Created in collaboration with eco-poet Chris Poundwhite, Green Language offers a unique perspective on the ever-present Folkestone Downs. Through a blend of transportive soundscapes and poetry, we explore its rich history and ecosystem and consider our relationship to this integral part of the local landscape.
We visited the area known as Holywell Coombe on three occasions during the summer solstice: dawn, the solar zenith, and dusk. On each occasion observations and field-recordings were made at three distinct locations: Holywell Fen (or St Thomas’s Well / The Holy Well – TR222381), Round Hill Holloway (on a chalk mound – TR220383), and beneath the Holywell Coombe Viaduct (or A20 flyover / Holywell Field West – TR217381).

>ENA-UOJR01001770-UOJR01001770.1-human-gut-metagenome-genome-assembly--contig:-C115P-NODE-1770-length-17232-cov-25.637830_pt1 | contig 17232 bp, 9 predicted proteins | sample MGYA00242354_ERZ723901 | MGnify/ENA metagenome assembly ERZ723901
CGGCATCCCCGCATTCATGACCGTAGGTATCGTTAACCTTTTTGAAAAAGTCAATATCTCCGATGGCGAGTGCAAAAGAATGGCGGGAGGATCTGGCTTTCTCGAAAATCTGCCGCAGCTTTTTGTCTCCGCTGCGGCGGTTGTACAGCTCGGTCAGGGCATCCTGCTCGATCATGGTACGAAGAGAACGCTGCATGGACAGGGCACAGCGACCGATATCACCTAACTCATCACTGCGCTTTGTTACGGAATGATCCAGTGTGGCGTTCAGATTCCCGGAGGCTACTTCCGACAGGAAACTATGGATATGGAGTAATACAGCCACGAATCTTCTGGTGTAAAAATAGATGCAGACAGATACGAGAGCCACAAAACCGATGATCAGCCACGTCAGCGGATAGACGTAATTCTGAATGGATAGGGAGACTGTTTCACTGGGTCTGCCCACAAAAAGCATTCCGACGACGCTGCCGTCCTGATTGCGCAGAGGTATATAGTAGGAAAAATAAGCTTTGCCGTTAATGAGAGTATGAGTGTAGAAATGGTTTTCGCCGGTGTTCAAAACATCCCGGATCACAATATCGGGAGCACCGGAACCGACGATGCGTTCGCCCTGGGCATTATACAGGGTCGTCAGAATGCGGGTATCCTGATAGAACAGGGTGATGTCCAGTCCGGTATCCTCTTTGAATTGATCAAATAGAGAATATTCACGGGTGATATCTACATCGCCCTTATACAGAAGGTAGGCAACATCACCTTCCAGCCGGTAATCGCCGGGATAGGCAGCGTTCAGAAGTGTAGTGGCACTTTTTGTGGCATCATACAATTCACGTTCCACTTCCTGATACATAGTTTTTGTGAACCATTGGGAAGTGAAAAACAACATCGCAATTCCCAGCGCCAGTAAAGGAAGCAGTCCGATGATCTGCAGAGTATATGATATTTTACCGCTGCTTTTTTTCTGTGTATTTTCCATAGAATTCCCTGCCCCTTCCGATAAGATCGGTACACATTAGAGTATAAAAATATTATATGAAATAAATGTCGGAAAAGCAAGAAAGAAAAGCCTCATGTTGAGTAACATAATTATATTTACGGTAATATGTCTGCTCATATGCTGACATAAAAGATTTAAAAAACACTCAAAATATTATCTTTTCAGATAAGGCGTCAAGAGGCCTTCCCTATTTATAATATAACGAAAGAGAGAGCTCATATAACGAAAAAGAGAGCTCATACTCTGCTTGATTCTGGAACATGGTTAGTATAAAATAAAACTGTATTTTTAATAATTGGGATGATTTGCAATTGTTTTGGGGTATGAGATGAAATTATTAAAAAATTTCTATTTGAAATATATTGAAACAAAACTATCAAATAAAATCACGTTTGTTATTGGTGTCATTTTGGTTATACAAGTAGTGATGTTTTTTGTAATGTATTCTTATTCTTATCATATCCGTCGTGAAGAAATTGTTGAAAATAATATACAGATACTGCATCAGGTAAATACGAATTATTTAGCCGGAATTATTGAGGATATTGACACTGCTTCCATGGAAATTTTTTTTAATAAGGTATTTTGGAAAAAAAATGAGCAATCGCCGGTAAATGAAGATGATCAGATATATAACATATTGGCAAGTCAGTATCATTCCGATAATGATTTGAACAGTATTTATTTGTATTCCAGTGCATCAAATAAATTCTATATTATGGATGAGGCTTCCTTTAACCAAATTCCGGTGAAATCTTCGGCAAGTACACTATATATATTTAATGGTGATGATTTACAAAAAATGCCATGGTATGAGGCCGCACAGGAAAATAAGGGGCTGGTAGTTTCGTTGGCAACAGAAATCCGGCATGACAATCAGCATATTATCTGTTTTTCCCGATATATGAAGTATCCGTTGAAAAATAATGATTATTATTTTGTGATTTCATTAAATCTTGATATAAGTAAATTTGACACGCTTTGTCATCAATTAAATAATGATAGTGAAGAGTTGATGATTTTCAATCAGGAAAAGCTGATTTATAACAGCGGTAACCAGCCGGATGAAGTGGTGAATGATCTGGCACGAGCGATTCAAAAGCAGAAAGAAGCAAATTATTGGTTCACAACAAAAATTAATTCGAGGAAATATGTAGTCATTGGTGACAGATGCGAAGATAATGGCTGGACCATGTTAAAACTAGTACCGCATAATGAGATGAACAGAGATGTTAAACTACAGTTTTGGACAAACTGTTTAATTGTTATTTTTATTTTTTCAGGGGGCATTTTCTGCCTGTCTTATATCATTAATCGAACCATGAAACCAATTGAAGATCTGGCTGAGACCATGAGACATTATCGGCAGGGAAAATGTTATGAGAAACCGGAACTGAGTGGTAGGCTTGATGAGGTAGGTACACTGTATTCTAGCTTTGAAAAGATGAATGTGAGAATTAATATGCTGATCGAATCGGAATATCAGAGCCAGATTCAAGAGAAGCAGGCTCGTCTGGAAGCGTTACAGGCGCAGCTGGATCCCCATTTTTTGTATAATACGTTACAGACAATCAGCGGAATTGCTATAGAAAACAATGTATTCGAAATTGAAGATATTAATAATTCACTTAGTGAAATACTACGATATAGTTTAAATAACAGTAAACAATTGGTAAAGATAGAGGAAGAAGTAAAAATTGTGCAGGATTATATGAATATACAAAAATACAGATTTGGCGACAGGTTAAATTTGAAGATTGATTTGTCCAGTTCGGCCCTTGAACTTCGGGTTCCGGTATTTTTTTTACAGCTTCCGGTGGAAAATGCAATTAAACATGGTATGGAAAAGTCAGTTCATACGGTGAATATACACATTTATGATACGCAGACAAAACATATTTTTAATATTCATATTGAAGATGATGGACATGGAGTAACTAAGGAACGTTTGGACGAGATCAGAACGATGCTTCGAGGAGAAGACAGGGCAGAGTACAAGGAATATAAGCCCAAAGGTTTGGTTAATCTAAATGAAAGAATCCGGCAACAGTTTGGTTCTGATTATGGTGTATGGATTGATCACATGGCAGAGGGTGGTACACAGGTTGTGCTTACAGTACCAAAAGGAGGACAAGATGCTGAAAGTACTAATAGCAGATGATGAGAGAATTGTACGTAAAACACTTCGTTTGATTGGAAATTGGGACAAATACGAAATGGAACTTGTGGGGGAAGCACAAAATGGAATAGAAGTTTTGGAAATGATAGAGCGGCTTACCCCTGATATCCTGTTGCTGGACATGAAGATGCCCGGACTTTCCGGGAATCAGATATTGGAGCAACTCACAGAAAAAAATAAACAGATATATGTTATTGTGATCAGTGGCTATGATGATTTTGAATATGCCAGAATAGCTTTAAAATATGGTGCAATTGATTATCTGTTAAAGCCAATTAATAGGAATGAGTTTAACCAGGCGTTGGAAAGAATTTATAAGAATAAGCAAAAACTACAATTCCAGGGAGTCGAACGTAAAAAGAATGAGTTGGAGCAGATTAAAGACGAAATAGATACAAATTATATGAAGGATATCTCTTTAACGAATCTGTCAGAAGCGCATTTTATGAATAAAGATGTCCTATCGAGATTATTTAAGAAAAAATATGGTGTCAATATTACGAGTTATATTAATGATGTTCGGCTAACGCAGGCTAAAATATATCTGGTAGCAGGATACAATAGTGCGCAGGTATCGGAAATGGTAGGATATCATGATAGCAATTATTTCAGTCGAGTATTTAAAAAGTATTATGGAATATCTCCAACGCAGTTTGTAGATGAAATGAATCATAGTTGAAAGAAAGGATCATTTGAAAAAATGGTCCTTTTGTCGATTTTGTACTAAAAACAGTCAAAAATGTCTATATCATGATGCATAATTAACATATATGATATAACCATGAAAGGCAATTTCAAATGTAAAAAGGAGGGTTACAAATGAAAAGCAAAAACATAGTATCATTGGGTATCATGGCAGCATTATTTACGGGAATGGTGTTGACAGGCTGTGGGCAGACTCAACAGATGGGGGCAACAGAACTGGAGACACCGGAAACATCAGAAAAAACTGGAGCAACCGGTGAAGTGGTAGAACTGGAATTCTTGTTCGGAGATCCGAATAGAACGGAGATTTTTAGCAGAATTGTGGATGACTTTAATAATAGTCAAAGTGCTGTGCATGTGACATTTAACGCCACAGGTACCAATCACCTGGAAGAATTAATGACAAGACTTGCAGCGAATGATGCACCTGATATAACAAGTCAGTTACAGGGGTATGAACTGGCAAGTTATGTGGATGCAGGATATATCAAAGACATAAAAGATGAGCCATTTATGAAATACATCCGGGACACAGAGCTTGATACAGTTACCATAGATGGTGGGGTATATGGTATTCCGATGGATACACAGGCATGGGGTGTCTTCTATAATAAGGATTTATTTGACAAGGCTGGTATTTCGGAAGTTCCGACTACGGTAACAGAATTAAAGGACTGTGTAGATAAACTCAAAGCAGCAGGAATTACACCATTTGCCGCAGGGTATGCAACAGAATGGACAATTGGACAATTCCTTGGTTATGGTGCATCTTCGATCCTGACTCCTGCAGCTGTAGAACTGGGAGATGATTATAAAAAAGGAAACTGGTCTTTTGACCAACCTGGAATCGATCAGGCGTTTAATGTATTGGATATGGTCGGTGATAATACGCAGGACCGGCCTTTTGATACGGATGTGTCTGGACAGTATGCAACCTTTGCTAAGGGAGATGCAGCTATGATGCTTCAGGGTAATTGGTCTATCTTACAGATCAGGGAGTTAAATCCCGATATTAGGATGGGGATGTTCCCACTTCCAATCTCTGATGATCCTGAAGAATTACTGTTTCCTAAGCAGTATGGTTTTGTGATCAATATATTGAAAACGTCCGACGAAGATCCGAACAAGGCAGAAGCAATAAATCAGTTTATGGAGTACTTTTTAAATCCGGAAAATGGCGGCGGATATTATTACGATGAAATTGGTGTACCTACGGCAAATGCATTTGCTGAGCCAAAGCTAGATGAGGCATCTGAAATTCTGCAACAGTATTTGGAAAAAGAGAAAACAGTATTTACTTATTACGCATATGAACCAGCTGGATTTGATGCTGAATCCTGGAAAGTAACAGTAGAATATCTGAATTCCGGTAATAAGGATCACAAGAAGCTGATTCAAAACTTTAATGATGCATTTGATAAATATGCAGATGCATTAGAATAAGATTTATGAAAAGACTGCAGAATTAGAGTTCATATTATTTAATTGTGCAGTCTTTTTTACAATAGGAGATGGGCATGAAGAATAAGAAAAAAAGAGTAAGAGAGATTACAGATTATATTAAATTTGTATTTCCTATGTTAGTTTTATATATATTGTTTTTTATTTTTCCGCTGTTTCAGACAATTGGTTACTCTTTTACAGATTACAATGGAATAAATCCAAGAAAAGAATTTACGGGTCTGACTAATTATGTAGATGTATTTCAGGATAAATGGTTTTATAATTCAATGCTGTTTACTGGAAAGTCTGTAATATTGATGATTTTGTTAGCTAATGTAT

This pattern of documentation gave the work a natural triptych structure. The 16 hours and 34 minutes of daylight on the solstice informed the final audio length of 16 minutes and 34 seconds. Over the length of the piece, audio filters slowly sweep through the frequencies, drawing attention to certain elements of the acoustic environment, attenuating traffic noise and isolating bird song.
Chris Poundwhite’s accompanying poems dispense with conventional grammar in favour of layered repetitions, fragments and recombinations of language, which reflect the way in which birds are thought to hear not so much individual notes and pitch, but rather the overall shape and pattern in sound.
Green Language was commissioned by SALT Festival of the Sea and Environment 2019 and exhibited in a shipping container on Folkestone Harbour Arm.